When a customer asks for “pressure treated” lumber or plywood, they often mean they need wood that has been infused with a chemical preservative using a pressure treated process. And while we are quite familiar with the greenish hue of those treated products, we may be less well acquainted with the chemicals used that give treated wood extended life spans and their unique color.
Preservative treating lumber began over 150 years ago with the application of creosote to timbers used for construction of marine vessels and railroad ties. In the 1930s, Chromium Copper Arsenate (CCA) was developed followed by Pentachlorophenol (“Penta”) in 1950. Creosote, CCA and Penta are effective and remain in use, though are strictly regulated and their use limited to specific commercial applications. Concerns about the health, safety and environmental impacts of these chemicals prompted regulatory reform initiatives in the latter years of the 20th century and increased demand for alternative preservative treatments.
For residential and high-contact areas, today’s more common preservative treatments use chemical formulations incorporating borates and/or a variety of copper compounds. Borate and copper are both fungicides (inhibiting growth of mold and decay) and insecticides. The U.S. Environmental Protection Agency (EPA) identifies six chemical wood preservatives that are registered for use in the residential lumber and timber market. Today, though, we’re focusing on one of the more prevalent treatments used, Copper Azole.
What Is Copper Azole?
Copper azole, often abbreviated as CA, is a water-borne wood preservative that prevents mold, fungal growth and repels insects. Copper protects against termites, other wood-boring insects and fungus. Azole is also a fungicide and repels bugs that are copper resistant.
Copper azole is virtually odorless and CA-treated wood takes on a green tint that fades to a more natural golden wood color. As it ages, the treated wood weathers to gray.
Types Of Copper Azole Treated Wood
There are three types of copper azole solutions used to treat wood: type A, type B, and type C. The American Wood Protection Association (AWPA) differentiates between them due to the chemical makeup of the treatments. Their differences are outlined below.
Type A is also known as CBA-A. It contains copper, boric acid, and tebuconazole. CBA-A was the first of the copper azole treatments to be developed and approved in 1995.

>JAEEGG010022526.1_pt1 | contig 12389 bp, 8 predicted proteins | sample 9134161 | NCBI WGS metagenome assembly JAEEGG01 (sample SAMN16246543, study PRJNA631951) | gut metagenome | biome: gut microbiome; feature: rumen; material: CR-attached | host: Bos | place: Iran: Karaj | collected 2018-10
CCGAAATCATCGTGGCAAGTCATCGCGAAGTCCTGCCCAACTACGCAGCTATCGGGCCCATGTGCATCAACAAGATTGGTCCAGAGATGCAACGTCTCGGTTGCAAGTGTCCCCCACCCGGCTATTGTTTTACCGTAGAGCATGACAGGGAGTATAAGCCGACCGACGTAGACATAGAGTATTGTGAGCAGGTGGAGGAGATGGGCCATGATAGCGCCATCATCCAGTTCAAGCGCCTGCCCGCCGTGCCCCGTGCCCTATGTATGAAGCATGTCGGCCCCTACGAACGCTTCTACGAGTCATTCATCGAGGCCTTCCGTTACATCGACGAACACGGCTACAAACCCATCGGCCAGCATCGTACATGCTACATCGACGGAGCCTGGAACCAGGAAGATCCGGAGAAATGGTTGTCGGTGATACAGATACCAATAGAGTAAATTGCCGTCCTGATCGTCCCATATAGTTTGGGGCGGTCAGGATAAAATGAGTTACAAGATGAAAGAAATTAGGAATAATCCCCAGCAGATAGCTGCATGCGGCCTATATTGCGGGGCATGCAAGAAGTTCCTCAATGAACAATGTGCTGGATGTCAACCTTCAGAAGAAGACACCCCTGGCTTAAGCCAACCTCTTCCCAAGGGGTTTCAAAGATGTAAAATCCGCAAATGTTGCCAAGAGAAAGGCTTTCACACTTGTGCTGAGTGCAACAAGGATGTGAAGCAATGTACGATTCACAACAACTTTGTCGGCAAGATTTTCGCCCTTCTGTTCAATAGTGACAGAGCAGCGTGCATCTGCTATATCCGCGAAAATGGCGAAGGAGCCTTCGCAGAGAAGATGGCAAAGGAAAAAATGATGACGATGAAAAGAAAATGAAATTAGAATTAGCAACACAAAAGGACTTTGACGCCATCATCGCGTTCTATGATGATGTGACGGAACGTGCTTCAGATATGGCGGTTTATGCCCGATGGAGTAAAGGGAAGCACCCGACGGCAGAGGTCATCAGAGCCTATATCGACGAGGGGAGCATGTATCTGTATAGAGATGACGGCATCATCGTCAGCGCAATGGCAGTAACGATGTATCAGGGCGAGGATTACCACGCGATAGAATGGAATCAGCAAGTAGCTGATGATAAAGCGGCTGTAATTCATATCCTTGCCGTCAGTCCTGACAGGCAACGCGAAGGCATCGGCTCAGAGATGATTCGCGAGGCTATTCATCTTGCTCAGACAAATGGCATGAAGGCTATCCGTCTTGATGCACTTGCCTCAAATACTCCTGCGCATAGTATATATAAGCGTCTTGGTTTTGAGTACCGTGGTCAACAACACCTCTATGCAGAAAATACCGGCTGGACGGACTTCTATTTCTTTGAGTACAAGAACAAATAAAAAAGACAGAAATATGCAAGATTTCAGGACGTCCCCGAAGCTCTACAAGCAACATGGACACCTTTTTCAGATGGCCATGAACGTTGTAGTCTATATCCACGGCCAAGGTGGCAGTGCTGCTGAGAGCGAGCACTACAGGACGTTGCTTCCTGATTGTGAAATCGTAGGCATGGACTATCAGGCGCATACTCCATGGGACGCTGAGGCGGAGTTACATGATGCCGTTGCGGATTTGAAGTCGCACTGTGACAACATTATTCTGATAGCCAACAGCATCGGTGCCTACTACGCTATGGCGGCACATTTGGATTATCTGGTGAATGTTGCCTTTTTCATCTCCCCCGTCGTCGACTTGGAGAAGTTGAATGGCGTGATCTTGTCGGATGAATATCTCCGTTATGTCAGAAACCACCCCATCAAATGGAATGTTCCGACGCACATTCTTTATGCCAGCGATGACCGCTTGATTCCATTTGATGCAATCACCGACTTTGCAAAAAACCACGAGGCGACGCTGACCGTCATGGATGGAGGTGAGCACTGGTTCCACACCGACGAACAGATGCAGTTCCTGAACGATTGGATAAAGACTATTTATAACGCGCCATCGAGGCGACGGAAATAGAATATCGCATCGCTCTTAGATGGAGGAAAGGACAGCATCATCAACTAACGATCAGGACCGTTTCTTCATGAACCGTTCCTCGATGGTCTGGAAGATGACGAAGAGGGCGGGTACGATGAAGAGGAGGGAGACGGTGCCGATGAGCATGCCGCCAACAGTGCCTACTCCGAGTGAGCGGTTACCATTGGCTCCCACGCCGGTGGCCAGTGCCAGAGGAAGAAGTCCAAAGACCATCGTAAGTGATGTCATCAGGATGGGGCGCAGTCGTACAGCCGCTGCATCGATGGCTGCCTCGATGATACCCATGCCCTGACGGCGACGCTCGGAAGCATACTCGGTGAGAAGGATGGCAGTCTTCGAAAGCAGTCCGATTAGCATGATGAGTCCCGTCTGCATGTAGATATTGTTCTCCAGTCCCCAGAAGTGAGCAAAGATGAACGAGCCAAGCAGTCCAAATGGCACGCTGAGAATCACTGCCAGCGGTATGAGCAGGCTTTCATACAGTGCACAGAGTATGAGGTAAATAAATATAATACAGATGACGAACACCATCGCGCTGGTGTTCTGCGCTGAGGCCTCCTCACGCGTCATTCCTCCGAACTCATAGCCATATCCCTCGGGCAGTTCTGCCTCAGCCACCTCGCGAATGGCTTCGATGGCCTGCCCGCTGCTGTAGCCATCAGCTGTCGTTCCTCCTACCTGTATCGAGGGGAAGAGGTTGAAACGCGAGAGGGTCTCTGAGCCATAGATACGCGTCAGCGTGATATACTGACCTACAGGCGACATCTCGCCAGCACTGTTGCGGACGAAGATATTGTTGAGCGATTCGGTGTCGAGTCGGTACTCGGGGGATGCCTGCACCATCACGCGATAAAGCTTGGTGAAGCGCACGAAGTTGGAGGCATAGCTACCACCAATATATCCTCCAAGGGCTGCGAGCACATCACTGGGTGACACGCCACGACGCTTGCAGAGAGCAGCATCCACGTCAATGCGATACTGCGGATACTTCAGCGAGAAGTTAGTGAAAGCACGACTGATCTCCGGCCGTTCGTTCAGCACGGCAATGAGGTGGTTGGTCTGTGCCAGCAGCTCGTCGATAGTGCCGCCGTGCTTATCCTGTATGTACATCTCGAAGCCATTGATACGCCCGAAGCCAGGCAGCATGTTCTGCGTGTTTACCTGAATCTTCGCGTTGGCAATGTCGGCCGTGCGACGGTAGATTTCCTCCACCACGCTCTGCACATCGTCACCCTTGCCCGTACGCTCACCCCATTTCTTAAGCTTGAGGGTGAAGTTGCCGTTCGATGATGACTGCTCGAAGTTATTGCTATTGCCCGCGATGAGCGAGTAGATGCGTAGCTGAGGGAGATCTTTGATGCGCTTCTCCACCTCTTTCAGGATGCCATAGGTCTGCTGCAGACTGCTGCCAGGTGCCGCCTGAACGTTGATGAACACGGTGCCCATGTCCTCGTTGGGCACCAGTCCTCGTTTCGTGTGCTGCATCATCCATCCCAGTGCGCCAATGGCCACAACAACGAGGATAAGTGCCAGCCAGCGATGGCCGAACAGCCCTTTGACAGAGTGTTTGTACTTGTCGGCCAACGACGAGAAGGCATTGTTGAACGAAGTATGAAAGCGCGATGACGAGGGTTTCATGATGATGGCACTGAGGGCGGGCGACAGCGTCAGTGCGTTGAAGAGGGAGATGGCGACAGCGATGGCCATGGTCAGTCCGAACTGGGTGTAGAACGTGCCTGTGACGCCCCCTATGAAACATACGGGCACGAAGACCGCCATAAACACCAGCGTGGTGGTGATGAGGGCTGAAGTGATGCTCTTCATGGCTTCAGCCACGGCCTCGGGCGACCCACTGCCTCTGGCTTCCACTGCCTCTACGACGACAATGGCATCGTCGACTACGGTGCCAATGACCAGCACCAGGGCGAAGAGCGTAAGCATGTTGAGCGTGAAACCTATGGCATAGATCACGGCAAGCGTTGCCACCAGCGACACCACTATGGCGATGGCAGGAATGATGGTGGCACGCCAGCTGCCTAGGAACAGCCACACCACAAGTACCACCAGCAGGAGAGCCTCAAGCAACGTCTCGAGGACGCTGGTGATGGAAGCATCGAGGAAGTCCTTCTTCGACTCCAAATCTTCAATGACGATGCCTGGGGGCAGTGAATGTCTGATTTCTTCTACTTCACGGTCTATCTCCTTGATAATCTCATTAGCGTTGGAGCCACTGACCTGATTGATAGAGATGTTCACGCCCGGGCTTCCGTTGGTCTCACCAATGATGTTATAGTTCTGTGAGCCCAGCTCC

Type B is also known as CA-B. It contains higher copper and tebuconazole concentrations, but does not contain boric acid. It was approved for use in 2002 and slowly took over use in place of CBA-A.
Type C is known as CA-C. It includes copper and two types of azole. CA-C was approved in 2009 and is currently the industry standard.
One increasingly common form of CA-C is Micronized Copper Azole (MCA). The primary difference of MCA compared to CA is that the copper in the CA solution chemically bonds to the wood. By contrast, the smaller, micronized copper particles in MCA allow the copper to be absorbed into the wood cells. Additionally, MCA-treated wood maintains more of its natural color and causes less corrosion to fasteners used with the wood, especially aluminum.
Is Copper Azole Safe?
A frequent concern of homeowners and parents is whether or not treated wood is safe to use for garden beds or in areas where children and pets play. The short answer is, yes.
CA and MCA chemicals are not absorbed through the skin. Children under 8 might experience abdominal pain, nausea or an upset stomach if they were to have significant contact with the wood three or more times a week and then ingested most of what accumulated on their contacted skin.
Tests for chemical leaching in raised bed gardens studies have found that copper can migrate from copper azole treated wood into the soil immediately adjacent to the planter sides. However, copper levels were not higher in roots or tubers of radishes, carrots or potatoes compared to those from beds constructed of untreated wood. Studies have also found that the more organic matter (compost) present in the soil, the less preservative chemical migration occurs.
Uses For Copper Azole Treated Wood
Copper Azole’s lauded safety supports its wide use throughout the United States and Canada.
Depending on the concentration of CA or MCA used, treated wood is used in above-ground and ground-contact projects as well as freshwater and saltwater applications.
Some uses for copper azole-treated wood include:
- Structural lumber
- Plywood and siding
- Fences, posts, and pilings
- Utility poles
- Garden boxes
- Playground structures
- Decks, docks, and boardwalks
- Pedestrian bridges
Copper azole treatments can be applied to these select types of wood:
- Southern, Red, Ponderosa, Caribbean, Radiata, and White pines
- Hem- and Douglas firs
- Western Hemlock
The species most commonly treated will vary by region. Note that some Northern and Western wood species require incising to help improve chemical penetration into the wood.
About Curtis Lumber & Plywood
Curtis Lumber and Plywood is an independently owned and operated wholesale lumber and plywood distributor, founded in 1957. We’re located in Springfield, Virginia, and sell exclusively to leading lumber dealers in the mid-Atlantic region of the United States.
If you are a lumber retailer and have questions about treated wood products or need to place an order by the trailer load, unit or piece, call Curtis Lumber & Plywood. 703-972-1947.